I’ve sort-of answered these already, but since January has set it up as a meme (and because I’m finding it hard to let the whole thing go) here’s my contribution. Thanks to Catherine for the original link.
1. Number of poems written in April.
If we’re allowing posted rough drafts to count, thirty. (Woohoo!) No, make that 31 – I forgot I Coulda Bin a Contender!
2. Number of poems you’ll keep and revise.
A surprisingly large number. Looking back, there are only a handful that don’t feel like there’s something stiring in there. (Even if it’s a long way from the surface in some cases.) For a number … probably at least twenty. (Now there’s a result!)
3. List the titles of your top-three NaPoWriMo poems.
Hmm, this is harder than I expected. And not just because I seem to have called quite a few “untitled”. If we go by how much tingle I get at them in prospect (which is more about potential than current completedness), it’d be Imago, Bride and Lost. Oh, and untitled. If we’re just going on their current incarnation, it’d be Matadora, untitled, and The Cold, Darkening.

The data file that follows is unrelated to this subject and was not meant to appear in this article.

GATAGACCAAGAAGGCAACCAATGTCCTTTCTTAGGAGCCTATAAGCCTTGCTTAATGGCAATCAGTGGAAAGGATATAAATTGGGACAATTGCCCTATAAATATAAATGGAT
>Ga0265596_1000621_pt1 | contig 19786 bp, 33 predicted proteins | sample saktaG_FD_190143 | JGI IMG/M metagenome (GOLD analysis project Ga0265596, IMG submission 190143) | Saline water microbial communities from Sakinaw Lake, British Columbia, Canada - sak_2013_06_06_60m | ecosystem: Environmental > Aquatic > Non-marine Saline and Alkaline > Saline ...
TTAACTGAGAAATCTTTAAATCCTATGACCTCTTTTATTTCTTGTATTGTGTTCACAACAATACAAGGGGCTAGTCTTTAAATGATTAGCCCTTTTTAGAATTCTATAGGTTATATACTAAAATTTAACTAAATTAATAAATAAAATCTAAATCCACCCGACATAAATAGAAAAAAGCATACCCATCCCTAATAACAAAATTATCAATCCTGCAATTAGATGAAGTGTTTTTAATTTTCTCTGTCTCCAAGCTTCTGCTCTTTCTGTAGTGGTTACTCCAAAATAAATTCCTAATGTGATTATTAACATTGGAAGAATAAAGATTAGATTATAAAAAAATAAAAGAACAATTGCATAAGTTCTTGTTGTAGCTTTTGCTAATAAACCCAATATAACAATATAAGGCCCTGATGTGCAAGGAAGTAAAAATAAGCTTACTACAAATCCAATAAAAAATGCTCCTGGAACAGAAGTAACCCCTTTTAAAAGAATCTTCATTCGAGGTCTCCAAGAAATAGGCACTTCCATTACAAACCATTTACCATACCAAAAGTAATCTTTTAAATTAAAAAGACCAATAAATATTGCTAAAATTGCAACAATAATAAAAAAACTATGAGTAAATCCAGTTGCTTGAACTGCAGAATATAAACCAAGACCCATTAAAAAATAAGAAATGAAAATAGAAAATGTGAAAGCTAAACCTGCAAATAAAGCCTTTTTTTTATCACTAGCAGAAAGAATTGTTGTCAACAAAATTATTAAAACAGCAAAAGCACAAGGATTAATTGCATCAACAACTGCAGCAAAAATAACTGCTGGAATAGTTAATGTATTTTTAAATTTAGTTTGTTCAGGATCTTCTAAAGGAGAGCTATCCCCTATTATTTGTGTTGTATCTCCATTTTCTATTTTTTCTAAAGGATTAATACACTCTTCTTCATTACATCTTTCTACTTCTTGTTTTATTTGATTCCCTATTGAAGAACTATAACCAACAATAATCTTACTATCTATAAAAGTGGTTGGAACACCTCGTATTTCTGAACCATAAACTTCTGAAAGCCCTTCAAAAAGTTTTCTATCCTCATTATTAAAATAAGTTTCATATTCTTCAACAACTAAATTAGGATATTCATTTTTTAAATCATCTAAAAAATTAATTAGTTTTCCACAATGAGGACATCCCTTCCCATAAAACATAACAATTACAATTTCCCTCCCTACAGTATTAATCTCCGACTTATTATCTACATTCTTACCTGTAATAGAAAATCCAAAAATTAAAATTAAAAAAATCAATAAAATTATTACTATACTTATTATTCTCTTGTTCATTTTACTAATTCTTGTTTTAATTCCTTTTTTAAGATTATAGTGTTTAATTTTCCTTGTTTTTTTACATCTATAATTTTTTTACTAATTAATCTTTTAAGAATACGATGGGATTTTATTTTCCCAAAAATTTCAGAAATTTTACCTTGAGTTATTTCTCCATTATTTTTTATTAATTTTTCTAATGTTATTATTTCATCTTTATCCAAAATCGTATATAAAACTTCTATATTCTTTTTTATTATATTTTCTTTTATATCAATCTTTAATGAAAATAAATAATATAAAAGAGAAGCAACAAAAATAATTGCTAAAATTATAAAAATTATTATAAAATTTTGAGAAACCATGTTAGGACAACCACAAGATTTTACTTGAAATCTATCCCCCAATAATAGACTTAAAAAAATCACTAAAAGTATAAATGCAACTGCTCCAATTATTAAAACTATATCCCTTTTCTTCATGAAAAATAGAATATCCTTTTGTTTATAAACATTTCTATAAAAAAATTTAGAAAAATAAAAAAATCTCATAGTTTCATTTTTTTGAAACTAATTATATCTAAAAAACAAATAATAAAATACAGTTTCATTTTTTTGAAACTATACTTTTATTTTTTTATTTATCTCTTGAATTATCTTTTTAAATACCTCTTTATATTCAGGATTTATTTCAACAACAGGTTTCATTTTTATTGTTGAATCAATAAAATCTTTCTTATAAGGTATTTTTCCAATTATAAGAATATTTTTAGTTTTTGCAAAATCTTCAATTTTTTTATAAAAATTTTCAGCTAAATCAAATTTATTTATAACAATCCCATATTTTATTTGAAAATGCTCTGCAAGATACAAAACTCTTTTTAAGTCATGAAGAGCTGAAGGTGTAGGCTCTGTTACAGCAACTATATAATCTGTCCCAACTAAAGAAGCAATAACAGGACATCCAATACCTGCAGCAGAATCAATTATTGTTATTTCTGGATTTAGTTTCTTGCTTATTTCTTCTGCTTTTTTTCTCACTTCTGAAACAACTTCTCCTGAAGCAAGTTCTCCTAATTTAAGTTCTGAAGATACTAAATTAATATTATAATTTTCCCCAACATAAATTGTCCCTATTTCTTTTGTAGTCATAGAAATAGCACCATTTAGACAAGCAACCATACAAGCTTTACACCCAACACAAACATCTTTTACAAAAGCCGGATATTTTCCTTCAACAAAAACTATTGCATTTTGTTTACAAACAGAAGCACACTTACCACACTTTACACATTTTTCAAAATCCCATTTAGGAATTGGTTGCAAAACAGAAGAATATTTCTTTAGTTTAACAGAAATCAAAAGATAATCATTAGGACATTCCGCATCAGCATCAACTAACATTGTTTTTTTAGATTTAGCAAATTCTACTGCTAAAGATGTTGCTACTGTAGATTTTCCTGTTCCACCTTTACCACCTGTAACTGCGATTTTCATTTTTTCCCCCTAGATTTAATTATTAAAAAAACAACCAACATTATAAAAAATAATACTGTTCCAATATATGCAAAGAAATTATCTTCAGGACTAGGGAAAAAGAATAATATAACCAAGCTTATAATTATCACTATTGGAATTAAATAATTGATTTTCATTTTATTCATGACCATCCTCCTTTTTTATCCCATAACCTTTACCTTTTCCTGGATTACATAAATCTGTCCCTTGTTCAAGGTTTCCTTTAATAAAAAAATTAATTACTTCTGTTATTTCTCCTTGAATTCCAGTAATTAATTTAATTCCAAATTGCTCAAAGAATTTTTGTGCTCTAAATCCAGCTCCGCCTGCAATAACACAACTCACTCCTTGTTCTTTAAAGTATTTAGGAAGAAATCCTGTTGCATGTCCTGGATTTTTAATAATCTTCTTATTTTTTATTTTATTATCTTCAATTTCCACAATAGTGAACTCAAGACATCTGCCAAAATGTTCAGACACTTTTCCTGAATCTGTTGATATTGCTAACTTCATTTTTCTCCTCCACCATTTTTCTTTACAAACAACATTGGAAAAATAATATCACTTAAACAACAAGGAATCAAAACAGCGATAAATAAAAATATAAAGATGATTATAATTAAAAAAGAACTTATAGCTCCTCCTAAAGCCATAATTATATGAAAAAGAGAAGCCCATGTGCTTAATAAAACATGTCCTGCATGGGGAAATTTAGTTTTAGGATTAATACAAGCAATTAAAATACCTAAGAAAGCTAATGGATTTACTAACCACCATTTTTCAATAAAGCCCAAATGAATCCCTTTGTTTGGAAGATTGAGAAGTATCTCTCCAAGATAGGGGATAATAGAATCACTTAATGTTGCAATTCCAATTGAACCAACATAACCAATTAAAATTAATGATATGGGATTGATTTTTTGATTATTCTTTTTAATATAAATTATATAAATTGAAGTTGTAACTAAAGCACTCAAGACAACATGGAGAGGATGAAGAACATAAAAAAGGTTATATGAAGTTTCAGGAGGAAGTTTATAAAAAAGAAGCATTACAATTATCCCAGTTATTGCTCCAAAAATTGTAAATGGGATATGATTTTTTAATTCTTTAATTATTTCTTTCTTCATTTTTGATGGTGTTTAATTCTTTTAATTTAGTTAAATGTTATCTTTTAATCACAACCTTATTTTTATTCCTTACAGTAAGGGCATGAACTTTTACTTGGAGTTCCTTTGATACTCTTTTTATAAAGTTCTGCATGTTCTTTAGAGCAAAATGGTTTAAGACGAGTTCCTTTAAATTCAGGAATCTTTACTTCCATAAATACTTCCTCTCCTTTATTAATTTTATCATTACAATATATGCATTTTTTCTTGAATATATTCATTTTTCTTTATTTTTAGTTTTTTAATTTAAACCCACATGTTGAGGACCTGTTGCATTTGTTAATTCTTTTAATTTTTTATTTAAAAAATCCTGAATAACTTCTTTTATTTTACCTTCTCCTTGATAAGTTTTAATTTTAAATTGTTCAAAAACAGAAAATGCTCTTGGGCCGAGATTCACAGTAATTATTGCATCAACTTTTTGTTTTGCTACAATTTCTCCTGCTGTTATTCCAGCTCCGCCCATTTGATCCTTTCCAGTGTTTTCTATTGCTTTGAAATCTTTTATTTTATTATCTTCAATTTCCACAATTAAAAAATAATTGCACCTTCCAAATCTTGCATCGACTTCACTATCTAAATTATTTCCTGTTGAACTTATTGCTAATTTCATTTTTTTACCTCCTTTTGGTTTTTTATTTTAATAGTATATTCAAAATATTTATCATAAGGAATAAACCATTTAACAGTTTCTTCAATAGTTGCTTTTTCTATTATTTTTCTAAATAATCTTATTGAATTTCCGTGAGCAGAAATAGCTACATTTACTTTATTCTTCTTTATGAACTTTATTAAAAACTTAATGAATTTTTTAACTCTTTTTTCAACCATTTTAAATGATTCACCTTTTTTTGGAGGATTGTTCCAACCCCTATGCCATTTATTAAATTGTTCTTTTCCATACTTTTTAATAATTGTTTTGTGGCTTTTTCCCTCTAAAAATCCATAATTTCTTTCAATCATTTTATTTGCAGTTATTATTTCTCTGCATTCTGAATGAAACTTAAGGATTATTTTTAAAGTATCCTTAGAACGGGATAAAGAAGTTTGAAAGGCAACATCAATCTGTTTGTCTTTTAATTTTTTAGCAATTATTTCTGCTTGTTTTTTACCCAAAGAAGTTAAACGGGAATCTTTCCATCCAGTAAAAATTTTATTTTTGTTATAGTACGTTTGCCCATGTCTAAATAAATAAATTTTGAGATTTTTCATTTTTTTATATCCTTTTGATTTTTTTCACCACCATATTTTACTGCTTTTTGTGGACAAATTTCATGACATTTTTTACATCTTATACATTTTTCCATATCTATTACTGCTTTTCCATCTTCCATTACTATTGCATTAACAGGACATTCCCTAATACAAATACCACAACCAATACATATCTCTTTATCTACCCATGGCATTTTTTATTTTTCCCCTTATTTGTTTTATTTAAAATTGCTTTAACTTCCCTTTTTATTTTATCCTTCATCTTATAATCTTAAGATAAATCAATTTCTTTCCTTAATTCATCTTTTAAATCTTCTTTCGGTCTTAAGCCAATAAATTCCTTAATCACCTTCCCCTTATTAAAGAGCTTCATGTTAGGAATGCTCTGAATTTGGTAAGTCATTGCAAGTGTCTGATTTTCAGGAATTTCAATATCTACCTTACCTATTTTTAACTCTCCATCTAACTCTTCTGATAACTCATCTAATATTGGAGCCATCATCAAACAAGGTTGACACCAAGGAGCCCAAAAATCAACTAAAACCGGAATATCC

4. List your three least-favorite NaPoWriMo poems.
Now we’re getting ugly. Ok, my three cringe-poems: You Could Drown (aka “Please Do”), Found Abecedarian for New Zealand Cricket (aka “Move Away from the Keyboard NOW”) and Aubade for the Milkman (aka “What Did Cheese Ever Do To You?”).
6. Notice any patterns?
The usual – death, sex, autumn, animals, violence, trees …
7. What surprised you most about writing a poem a day?
Looking back, how not-utterly-crap a lot of them were!
8. Now that you have momentum, what’s next?
Resist the temptation to take a break! Keep t going. Revise, revise, write and revise. And keep reading the blogs of my fellow
lunatics NaPoWriMo-ers! Hurrah!